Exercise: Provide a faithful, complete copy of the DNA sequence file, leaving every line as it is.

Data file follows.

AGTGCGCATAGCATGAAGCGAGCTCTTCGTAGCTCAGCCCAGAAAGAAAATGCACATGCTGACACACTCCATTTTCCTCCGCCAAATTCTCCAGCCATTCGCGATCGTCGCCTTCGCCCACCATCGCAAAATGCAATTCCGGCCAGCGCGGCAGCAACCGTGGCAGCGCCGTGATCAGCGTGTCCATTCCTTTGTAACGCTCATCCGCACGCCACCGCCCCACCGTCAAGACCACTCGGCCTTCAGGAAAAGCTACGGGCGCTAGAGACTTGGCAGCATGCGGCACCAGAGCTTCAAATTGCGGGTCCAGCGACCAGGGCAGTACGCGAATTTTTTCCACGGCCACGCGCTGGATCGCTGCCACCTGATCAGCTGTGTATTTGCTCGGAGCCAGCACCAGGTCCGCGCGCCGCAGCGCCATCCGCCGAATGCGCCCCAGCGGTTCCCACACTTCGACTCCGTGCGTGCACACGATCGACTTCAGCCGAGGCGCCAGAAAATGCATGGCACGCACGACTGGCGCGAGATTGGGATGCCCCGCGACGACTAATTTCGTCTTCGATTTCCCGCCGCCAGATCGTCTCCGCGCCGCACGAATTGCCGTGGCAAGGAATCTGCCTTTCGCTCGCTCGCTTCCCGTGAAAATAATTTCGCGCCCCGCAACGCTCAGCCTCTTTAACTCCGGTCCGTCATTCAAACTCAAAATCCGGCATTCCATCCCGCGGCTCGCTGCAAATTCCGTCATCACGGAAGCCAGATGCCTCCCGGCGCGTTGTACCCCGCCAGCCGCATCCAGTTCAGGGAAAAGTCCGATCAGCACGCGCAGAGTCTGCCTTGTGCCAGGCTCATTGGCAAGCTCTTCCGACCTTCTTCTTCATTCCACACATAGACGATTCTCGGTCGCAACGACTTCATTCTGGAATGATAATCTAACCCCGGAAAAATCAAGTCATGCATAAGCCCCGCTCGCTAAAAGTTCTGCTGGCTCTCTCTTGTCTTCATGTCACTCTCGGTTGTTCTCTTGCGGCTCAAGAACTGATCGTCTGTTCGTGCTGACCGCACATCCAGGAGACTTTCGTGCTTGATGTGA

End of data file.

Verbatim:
AGTGCGCATAGCATGAAGCGAGCTCTTCGTAGCTCAGCCCAGAAAGAAAATGCACATGCTGACACACTCCATTTTCCTCCGCCAAATTCTCCAGCCATTCGCGATCGTCGCCTTCGCCCACCATCGCAAAATGCAATTCCGGCCAGCGCGGCAGCAACCGTGGCAGCGCCGTGATCAGCGTGTCCATTCCTTTGTAACGCTCATCCGCACGCCACCGCCCCACCGTCAAGACCACTCGGCCTTCAGGAAAAGCTACGGGCGCTAGAGACTTGGCAGCATGCGGCACCAGAGCTTCAAATTGCGGGTCCAGCGACCAGGGCAGTACGCGAATTTTTTCCACGGCCACGCGCTGGATCGCTGCCACCTGATCAGCTGTGTATTTGCTCGGAGCCAGCACCAGGTCCGCGCGCCGCAGCGCCATCCGCCGAATGCGCCCCAGCGGTTCCCACACTTCGACTCCGTGCGTGCACACGATCGACTTCAGCCGAGGCGCCAGAAAATGCATGGCACGCACGACTGGCGCGAGATTGGGATGCCCCGCGACGACTAATTTCGTCTTCGATTTCCCGCCGCCAGATCGTCTCCGCGCCGCACGAATTGCCGTGGCAAGGAATCTGCCTTTCGCTCGCTCGCTTCCCGTGAAAATAATTTCGCGCCCCGCAACGCTCAGCCTCTTTAACTCCGGTCCGTCATTCAAACTCAAAATCCGGCATTCCATCCCGCGGCTCGCTGCAAATTCCGTCATCACGGAAGCCAGATGCCTCCCGGCGCGTTGTACCCCGCCAGCCGCATCCAGTTCAGGGAAAAGTCCGATCAGCACGCGCAGAGTCTGCCTTGTGCCAGGCTCATTGGCAAGCTCTTCCGACCTTCTTCTTCATTCCACACATAGACGATTCTCGGTCGCAACGACTTCATTCTGGAATGATAATCTAACCCCGGAAAAATCAAGTCATGCATAAGCCCCGCTCGCTAAAAGTTCTGCTGGCTCTCTCTTGTCTTCATGTCACTCTCGGTTGTTCTCTTGCGGCTCAAGAACTGATCGTCTGTTCGTGCTGACCGCACATCCAGGAGACTTTCGTGCTTGATGTGA